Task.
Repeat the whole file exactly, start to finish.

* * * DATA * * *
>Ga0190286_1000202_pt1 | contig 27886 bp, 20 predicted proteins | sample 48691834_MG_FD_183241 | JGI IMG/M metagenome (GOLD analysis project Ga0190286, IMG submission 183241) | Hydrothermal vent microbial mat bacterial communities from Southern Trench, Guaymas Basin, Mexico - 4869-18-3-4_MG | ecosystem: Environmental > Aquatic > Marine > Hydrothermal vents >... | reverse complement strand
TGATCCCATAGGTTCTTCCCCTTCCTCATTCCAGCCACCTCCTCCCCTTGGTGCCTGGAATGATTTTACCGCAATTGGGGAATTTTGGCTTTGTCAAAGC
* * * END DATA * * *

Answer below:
>Ga0190286_1000202_pt1 | contig 27886 bp, 20 predicted proteins | sample 48691834_MG_FD_183241 | JGI IMG/M metagenome (GOLD analysis project Ga0190286, IMG submission 183241) | Hydrothermal vent microbial mat bacterial communities from Southern Trench, Guaymas Basin, Mexico - 4869-18-3-4_MG | ecosystem: Environmental > Aquatic > Marine > Hydrothermal vents >... | reverse complement strand
TGATCCCATAGGTTCTTCCCCTTCCTCATTCCAGCCACCTCCTCCCCTTGGTGCCTGGAATGATTTTACCGCAATTGGGGAATTTTGGCTTTGTCAAAGC